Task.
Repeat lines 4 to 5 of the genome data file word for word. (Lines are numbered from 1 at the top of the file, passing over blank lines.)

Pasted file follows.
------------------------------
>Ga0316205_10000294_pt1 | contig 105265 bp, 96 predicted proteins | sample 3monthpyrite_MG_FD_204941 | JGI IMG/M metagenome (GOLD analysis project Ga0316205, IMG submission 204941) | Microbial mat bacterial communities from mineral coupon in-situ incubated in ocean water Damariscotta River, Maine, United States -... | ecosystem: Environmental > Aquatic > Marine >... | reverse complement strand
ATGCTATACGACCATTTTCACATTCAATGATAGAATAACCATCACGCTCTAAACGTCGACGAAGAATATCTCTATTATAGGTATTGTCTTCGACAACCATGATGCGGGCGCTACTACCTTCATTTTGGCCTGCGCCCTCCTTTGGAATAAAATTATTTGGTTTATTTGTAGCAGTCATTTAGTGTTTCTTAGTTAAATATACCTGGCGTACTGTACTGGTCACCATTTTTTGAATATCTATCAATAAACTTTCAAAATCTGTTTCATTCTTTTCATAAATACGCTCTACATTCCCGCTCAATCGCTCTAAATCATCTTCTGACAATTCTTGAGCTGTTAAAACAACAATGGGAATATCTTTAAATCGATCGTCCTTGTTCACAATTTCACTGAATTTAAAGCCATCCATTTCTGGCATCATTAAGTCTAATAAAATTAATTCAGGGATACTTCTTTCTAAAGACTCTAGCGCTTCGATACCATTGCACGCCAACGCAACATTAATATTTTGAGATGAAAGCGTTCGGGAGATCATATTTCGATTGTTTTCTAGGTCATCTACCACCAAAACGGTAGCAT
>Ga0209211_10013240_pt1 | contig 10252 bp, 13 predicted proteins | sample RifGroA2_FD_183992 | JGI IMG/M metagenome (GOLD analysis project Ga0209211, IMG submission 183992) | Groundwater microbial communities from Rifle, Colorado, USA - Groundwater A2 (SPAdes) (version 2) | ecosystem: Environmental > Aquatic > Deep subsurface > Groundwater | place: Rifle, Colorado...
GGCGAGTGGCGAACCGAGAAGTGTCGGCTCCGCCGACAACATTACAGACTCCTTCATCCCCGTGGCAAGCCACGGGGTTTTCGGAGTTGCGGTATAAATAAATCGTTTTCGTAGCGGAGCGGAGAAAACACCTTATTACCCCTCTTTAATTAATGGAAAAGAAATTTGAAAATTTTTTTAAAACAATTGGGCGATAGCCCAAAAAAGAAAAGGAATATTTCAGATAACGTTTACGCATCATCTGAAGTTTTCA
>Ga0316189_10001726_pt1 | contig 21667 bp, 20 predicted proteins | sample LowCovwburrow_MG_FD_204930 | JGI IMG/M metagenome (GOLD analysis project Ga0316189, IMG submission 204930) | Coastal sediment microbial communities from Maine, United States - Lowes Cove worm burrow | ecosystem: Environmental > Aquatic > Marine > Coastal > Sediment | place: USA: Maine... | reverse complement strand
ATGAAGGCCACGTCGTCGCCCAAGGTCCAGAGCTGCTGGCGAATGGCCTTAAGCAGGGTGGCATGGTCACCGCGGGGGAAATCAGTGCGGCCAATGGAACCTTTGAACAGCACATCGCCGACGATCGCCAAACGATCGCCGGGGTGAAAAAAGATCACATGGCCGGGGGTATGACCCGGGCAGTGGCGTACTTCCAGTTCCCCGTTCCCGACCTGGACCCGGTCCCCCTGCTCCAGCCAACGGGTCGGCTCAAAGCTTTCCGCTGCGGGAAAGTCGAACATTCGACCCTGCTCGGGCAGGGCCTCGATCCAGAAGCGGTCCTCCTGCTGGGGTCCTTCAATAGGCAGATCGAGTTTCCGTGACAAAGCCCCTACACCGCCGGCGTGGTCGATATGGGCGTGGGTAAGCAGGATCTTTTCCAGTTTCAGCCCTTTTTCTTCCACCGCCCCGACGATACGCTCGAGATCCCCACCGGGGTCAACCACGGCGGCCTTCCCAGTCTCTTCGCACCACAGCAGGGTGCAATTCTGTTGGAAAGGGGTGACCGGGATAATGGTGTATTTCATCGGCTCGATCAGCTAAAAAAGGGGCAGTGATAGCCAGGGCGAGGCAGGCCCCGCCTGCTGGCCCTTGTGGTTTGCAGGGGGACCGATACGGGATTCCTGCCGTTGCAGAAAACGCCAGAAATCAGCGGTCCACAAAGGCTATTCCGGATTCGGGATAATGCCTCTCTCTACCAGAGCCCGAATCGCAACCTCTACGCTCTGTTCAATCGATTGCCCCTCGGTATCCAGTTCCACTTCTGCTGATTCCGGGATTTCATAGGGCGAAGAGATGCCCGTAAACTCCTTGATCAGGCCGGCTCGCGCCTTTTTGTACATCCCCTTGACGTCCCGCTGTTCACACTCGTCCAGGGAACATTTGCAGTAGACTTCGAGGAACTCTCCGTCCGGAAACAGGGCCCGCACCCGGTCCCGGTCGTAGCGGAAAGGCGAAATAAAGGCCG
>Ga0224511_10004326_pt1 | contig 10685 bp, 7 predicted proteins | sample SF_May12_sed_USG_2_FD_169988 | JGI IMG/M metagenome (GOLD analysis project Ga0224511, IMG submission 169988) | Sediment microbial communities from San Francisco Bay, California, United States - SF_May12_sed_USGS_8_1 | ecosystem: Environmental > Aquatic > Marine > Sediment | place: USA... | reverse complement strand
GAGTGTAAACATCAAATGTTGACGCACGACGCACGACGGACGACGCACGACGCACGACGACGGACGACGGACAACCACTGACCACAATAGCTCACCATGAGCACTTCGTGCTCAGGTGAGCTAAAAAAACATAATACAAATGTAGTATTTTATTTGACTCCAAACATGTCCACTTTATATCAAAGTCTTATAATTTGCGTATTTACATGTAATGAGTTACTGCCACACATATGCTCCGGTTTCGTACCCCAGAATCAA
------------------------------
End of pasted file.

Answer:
GGCGAGTGGCGAACCGAGAAGTGTCGGCTCCGCCGACAACATTACAGACTCCTTCATCCCCGTGGCAAGCCACGGGGTTTTCGGAGTTGCGGTATAAATAAATCGTTTTCGTAGCGGAGCGGAGAAAACACCTTATTACCCCTCTTTAATTAATGGAAAAGAAATTTGAAAATTTTTTTAAAACAATTGGGCGATAGCCCAAAAAAGAAAAGGAATATTTCAGATAACGTTTACGCATCATCTGAAGTTTTCA
>Ga0316189_10001726_pt1 | contig 21667 bp, 20 predicted proteins | sample LowCovwburrow_MG_FD_204930 | JGI IMG/M metagenome (GOLD analysis project Ga0316189, IMG submission 204930) | Coastal sediment microbial communities from Maine, United States - Lowes Cove worm burrow | ecosystem: Environmental > Aquatic > Marine > Coastal > Sediment | place: USA: Maine... | reverse complement strand